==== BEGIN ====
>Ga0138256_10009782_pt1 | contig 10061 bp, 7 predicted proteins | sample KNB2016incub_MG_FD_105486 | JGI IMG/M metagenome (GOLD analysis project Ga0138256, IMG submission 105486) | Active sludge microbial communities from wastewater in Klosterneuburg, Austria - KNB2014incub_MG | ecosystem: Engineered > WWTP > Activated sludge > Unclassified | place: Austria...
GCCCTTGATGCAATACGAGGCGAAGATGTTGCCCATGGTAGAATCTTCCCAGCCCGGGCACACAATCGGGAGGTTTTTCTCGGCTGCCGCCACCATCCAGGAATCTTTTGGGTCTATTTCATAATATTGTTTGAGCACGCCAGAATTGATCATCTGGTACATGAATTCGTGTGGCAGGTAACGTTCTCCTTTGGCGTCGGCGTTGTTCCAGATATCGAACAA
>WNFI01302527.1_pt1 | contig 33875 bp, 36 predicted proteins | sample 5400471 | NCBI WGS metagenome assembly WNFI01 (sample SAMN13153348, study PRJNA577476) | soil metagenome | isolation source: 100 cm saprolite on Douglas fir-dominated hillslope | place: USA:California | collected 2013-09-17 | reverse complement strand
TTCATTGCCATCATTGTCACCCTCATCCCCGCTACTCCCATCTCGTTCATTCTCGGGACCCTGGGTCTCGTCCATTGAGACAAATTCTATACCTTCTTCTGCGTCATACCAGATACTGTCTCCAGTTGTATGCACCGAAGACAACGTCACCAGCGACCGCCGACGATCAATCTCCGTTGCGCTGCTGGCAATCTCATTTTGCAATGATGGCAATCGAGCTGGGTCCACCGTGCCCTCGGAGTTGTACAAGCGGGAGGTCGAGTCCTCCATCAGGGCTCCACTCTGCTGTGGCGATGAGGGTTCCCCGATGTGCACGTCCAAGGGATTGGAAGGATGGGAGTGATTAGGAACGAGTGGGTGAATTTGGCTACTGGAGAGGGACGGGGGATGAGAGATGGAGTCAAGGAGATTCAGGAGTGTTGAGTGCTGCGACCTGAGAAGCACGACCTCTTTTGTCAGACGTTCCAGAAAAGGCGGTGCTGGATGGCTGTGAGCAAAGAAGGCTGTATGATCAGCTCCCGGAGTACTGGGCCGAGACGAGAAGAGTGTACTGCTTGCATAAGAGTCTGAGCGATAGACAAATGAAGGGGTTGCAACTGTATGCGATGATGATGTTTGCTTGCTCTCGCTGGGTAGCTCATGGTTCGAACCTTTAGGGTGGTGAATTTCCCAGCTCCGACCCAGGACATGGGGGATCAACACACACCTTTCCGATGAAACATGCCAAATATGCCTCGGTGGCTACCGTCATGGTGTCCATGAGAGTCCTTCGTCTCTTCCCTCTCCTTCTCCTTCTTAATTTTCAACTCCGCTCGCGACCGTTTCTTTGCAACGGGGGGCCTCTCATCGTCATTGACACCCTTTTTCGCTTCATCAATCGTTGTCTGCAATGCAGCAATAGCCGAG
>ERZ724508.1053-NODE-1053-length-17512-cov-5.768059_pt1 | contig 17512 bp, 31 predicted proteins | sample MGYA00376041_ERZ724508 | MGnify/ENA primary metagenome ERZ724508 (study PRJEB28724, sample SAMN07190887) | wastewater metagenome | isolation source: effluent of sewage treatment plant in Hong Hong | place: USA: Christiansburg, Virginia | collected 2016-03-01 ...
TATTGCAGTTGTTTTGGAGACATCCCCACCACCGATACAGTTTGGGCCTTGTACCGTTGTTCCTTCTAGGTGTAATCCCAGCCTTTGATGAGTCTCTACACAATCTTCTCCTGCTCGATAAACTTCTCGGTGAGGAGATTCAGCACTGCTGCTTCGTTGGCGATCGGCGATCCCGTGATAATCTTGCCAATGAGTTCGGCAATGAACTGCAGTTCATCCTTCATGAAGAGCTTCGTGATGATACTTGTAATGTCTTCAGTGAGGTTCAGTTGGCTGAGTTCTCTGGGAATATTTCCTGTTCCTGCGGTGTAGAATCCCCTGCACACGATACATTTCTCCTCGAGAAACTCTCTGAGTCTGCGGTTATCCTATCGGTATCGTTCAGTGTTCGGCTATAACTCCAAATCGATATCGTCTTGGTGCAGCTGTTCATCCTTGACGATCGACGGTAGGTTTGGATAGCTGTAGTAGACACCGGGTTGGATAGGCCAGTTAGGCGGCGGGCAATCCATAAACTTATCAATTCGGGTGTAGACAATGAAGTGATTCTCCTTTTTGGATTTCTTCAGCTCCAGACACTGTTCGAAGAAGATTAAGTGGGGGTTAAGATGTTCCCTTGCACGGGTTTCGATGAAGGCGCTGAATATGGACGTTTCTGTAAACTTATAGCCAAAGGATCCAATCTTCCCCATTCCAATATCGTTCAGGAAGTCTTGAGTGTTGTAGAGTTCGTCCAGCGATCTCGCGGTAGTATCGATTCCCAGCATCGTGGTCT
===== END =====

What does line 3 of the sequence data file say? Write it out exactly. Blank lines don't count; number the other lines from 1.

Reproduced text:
>WNFI01302527.1_pt1 | contig 33875 bp, 36 predicted proteins | sample 5400471 | NCBI WGS metagenome assembly WNFI01 (sample SAMN13153348, study PRJNA577476) | soil metagenome | isolation source: 100 cm saprolite on Douglas fir-dominated hillslope | place: USA:California | collected 2013-09-17 | reverse complement strand